So how do you get brand alignment? These are the 3 main steps in building a strong brand, internally and externally:

1) Define you brand

As mentioned before, this is not just about stating unrealistic visions, bland values, and one-size fits all mission statements. This is about truly extrapolating what your brand is about, what it is that makes you unique, why people should want to work for you, what makes them proud about their job.

While the C-suite has certainly an idea of what the company’s brand (read: heart & soul) should be, this first step cannot be dictated by the top level. You will need to sit down with your employees, find venues to listen to them, get their views and then act accordingly. Is your vision aligned with theirs? If so, great. Go ahead and just make sure that everybody shares it and embraces it. If it isn’t, then you will need to decide which parts of what they see and value can become part of your brand, and thereby help drive your business strategy, and which parts are not aligned and therefore need to be dealt with. In this last case you will need to understand why employees perceive the brand in a certain way, and decide what you can change to make them live your brand the way you see it.

2) Engage your people, for real.

Employees are tired of being told what to feel and how to feel about the company they work for. Are the values printed on the cafeteria wall really relevant for them or are they just empty words? To get people engaged, you need to have venues for them to learn about the company, to understand what the company wants to achieve and how, and see how their work impacts on the success of the company.  You should also institute effective internal communications, once again not top-down but two-way communications, where employees get the chance to express ideas and suggestions and ultimately to get their voice heard. Nowadays with all the technology available and the ability to introduce internal platforms that mirror social media, boosting collaboration and communication has never been easier.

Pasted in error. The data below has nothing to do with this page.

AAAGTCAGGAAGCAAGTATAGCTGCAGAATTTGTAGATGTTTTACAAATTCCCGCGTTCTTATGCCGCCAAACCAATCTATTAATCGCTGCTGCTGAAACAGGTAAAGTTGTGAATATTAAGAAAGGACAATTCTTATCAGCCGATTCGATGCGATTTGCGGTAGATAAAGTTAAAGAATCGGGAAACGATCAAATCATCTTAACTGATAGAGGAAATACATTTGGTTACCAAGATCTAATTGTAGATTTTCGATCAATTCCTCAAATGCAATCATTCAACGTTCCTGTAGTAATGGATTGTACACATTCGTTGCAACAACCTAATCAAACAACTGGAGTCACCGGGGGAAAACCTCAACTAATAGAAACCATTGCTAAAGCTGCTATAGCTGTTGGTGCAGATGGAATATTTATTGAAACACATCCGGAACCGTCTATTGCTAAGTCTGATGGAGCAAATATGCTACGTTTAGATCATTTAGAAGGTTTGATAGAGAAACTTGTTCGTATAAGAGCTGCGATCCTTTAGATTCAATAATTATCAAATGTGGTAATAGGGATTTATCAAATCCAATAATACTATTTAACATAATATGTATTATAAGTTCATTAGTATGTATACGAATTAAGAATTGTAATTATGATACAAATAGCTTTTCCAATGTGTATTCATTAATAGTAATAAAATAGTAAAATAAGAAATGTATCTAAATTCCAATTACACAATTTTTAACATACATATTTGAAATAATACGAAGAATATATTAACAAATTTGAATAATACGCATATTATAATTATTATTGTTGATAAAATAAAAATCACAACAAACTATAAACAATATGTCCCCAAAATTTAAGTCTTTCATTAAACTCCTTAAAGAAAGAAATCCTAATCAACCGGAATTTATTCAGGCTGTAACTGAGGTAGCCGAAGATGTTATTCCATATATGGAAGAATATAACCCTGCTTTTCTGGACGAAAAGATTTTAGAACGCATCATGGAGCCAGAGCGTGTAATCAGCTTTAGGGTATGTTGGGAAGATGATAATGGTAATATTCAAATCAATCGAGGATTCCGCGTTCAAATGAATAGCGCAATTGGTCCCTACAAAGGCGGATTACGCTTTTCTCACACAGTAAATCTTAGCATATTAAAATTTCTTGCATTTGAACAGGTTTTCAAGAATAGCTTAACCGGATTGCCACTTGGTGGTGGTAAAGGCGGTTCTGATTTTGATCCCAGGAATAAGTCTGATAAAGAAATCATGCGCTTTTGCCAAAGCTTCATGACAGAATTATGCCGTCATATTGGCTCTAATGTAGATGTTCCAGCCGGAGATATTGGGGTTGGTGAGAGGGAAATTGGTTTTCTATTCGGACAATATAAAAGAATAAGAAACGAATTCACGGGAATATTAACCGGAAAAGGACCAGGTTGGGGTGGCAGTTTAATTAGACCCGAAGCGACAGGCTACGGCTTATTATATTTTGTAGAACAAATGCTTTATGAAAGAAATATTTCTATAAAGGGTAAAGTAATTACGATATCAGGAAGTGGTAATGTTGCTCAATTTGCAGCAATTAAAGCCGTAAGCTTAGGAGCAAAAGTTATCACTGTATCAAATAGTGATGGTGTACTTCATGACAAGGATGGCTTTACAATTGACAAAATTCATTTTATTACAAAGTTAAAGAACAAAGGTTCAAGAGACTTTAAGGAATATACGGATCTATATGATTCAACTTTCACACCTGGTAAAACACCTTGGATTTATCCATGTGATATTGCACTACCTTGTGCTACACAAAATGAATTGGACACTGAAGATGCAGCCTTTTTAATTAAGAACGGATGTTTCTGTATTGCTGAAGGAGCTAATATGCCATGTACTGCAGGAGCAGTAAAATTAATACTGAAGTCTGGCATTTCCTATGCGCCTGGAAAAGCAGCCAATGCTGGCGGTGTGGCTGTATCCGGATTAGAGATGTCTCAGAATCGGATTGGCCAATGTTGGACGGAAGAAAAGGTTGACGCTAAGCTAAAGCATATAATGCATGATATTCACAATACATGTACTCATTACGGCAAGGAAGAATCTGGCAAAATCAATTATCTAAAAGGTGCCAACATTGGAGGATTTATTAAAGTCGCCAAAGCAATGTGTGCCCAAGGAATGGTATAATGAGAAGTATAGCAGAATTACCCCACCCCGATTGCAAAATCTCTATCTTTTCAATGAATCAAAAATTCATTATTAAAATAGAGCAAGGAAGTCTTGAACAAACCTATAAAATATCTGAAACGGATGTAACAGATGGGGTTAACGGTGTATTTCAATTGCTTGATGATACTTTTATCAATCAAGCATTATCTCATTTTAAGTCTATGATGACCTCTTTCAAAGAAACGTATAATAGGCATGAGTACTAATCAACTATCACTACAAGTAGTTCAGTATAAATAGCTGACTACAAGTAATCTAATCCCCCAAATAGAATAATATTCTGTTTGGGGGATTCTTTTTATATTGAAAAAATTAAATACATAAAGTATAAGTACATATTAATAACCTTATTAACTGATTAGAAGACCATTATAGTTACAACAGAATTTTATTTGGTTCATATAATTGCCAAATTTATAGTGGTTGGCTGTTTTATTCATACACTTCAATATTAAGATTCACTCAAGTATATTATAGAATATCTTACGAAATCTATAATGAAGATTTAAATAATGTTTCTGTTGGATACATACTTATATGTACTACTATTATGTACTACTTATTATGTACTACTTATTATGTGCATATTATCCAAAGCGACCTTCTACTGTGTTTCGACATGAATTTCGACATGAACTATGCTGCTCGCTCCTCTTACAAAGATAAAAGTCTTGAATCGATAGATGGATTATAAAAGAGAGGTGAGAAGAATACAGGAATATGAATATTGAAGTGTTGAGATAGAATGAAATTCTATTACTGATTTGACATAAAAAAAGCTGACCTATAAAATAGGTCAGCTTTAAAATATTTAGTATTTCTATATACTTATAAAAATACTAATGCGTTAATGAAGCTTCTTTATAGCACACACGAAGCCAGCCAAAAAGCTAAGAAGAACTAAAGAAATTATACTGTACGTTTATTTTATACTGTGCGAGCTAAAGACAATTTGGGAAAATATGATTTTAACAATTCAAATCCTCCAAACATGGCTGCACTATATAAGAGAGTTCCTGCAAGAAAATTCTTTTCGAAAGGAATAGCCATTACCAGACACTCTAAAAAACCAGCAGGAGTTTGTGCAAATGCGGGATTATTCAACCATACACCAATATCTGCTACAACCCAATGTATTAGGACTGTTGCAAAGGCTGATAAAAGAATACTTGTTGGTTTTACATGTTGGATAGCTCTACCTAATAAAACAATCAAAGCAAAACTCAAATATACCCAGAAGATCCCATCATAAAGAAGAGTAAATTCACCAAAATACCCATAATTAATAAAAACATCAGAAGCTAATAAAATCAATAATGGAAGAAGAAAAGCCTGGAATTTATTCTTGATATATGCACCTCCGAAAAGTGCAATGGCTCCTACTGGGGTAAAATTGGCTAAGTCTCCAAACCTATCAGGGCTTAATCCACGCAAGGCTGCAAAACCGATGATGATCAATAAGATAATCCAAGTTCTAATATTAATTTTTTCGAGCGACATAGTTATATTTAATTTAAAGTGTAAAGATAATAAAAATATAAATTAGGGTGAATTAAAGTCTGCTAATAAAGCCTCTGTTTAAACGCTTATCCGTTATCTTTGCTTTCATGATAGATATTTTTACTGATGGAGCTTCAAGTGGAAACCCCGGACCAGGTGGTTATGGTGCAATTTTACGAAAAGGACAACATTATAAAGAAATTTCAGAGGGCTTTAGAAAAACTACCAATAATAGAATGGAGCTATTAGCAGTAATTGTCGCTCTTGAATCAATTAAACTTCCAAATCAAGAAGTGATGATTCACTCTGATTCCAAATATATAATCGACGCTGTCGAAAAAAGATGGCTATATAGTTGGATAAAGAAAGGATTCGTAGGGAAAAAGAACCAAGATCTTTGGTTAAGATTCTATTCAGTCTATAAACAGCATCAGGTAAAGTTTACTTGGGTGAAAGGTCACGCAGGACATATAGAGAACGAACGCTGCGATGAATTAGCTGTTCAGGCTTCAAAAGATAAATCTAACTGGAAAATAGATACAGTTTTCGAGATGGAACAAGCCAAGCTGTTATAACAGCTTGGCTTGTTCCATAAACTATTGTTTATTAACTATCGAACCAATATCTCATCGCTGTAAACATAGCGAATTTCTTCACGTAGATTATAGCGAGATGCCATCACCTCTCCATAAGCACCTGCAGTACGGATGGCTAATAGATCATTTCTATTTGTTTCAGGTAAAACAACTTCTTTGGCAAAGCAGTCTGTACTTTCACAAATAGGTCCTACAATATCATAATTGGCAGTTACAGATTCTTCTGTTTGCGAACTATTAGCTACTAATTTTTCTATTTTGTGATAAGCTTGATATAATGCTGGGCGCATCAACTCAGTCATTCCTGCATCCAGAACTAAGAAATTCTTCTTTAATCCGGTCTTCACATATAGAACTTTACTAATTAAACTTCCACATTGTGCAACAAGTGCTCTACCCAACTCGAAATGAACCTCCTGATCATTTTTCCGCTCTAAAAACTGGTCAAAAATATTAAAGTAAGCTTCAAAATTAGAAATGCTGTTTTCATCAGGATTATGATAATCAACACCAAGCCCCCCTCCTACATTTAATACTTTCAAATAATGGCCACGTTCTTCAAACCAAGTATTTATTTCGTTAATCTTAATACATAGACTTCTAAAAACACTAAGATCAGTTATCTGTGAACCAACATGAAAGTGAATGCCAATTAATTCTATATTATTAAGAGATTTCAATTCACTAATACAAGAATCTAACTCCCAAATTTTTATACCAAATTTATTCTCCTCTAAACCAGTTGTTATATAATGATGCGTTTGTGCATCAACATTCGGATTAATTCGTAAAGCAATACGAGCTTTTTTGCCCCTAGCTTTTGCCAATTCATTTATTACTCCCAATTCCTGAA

3) Make your brand inspirational

For your customers to prefer you over your competitors, and for your employees to deliver on your promises to your customers, they all need to connect with your brand. Your brand has to stand out, to inspire them. But being inspirational doesn’t necessarily mean being the good guys at all cost. Think of Harley Davidson or Red Bull, they made not being the good guys their trademark. At every touch point they deliver the same brand experience, and people who associate themselves with a rebel spirit or extreme sports buy their products. What they managed to do is create a strong brand based on their own values and to attract the audience that shares the same beliefs. Obviously, their own employees need to share the same values too because how believable would it be if a Harley Davidson dealer doesn’t fit the rebel image?

Once you manage to create a strong brand that engages customers as well as your own employees, then you will be able to deliver your brand at every touch point of the customer journey, creating a base of loyal customers and genuine brand ambassadors.

About the author: Giulia Iannucci is a strategic branding and marketing consultant, and founder of KnowThyBrand. From brand identity to logo design, from website creation to digital marketing strategy, KnowThyBrand offers a range of solutions for businesses that are starting their journey and those that are looking to find a new way. www.knowthybrand.com